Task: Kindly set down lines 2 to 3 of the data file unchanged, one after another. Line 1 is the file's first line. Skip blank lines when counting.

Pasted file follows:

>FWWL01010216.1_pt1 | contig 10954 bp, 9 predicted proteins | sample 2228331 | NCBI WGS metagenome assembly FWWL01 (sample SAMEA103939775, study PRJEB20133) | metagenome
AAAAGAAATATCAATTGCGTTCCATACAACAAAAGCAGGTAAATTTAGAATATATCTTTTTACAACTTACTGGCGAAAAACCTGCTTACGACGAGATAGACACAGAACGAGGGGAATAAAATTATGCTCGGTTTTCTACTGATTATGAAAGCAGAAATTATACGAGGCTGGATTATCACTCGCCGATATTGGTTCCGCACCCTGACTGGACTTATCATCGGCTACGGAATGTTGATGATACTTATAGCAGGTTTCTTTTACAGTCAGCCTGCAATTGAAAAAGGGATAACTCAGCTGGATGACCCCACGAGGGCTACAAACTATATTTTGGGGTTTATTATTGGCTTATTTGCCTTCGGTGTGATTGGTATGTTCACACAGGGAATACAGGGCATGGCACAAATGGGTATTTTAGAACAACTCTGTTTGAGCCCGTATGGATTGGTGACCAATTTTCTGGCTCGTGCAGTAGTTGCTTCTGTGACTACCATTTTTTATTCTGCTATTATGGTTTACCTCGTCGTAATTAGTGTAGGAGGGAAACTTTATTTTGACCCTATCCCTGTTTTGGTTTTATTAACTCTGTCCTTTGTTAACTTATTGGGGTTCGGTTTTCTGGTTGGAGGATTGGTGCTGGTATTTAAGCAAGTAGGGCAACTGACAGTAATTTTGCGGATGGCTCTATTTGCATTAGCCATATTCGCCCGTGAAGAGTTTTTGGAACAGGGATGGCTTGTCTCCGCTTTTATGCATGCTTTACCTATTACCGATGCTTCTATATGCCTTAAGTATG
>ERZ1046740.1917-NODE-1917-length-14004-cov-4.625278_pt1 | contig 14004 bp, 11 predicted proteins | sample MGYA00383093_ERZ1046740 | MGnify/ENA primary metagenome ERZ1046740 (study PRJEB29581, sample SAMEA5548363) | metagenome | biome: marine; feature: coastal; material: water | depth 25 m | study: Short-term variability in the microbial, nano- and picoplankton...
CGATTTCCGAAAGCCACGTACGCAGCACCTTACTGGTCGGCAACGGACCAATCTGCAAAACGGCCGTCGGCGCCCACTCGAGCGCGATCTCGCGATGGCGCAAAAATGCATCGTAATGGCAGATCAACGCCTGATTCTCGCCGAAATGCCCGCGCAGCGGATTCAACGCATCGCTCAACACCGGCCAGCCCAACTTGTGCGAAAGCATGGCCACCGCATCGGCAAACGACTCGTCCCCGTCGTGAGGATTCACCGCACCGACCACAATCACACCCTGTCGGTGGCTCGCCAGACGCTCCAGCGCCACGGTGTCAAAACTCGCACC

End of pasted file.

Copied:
AAAAGAAATATCAATTGCGTTCCATACAACAAAAGCAGGTAAATTTAGAATATATCTTTTTACAACTTACTGGCGAAAAACCTGCTTACGACGAGATAGACACAGAACGAGGGGAATAAAATTATGCTCGGTTTTCTACTGATTATGAAAGCAGAAATTATACGAGGCTGGATTATCACTCGCCGATATTGGTTCCGCACCCTGACTGGACTTATCATCGGCTACGGAATGTTGATGATACTTATAGCAGGTTTCTTTTACAGTCAGCCTGCAATTGAAAAAGGGATAACTCAGCTGGATGACCCCACGAGGGCTACAAACTATATTTTGGGGTTTATTATTGGCTTATTTGCCTTCGGTGTGATTGGTATGTTCACACAGGGAATACAGGGCATGGCACAAATGGGTATTTTAGAACAACTCTGTTTGAGCCCGTATGGATTGGTGACCAATTTTCTGGCTCGTGCAGTAGTTGCTTCTGTGACTACCATTTTTTATTCTGCTATTATGGTTTACCTCGTCGTAATTAGTGTAGGAGGGAAACTTTATTTTGACCCTATCCCTGTTTTGGTTTTATTAACTCTGTCCTTTGTTAACTTATTGGGGTTCGGTTTTCTGGTTGGAGGATTGGTGCTGGTATTTAAGCAAGTAGGGCAACTGACAGTAATTTTGCGGATGGCTCTATTTGCATTAGCCATATTCGCCCGTGAAGAGTTTTTGGAACAGGGATGGCTTGTCTCCGCTTTTATGCATGCTTTACCTATTACCGATGCTTCTATATGCCTTAAGTATG
>ERZ1046740.1917-NODE-1917-length-14004-cov-4.625278_pt1 | contig 14004 bp, 11 predicted proteins | sample MGYA00383093_ERZ1046740 | MGnify/ENA primary metagenome ERZ1046740 (study PRJEB29581, sample SAMEA5548363) | metagenome | biome: marine; feature: coastal; material: water | depth 25 m | study: Short-term variability in the microbial, nano- and picoplankton...